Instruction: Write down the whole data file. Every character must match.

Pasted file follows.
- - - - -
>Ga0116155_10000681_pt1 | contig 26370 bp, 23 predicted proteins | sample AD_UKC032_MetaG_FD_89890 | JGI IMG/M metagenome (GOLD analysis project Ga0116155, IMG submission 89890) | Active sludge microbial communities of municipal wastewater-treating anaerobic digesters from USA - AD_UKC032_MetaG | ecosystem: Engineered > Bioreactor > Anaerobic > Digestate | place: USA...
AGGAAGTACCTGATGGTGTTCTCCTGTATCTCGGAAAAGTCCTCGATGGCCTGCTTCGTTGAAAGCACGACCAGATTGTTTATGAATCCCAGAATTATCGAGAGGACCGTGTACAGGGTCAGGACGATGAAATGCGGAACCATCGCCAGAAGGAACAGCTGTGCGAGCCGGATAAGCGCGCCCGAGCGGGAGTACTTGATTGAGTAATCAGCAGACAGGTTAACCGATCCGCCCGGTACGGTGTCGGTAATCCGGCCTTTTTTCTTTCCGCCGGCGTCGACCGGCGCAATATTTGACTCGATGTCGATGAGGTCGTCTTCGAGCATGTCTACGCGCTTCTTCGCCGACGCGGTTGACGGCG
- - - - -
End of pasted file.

>Ga0116155_10000681_pt1 | contig 26370 bp, 23 predicted proteins | sample AD_UKC032_MetaG_FD_89890 | JGI IMG/M metagenome (GOLD analysis project Ga0116155, IMG submission 89890) | Active sludge microbial communities of municipal wastewater-treating anaerobic digesters from USA - AD_UKC032_MetaG | ecosystem: Engineered > Bioreactor > Anaerobic > Digestate | place: USA...
AGGAAGTACCTGATGGTGTTCTCCTGTATCTCGGAAAAGTCCTCGATGGCCTGCTTCGTTGAAAGCACGACCAGATTGTTTATGAATCCCAGAATTATCGAGAGGACCGTGTACAGGGTCAGGACGATGAAATGCGGAACCATCGCCAGAAGGAACAGCTGTGCGAGCCGGATAAGCGCGCCCGAGCGGGAGTACTTGATTGAGTAATCAGCAGACAGGTTAACCGATCCGCCCGGTACGGTGTCGGTAATCCGGCCTTTTTTCTTTCCGCCGGCGTCGACCGGCGCAATATTTGACTCGATGTCGATGAGGTCGTCTTCGAGCATGTCTACGCGCTTCTTCGCCGACGCGGTTGACGGCG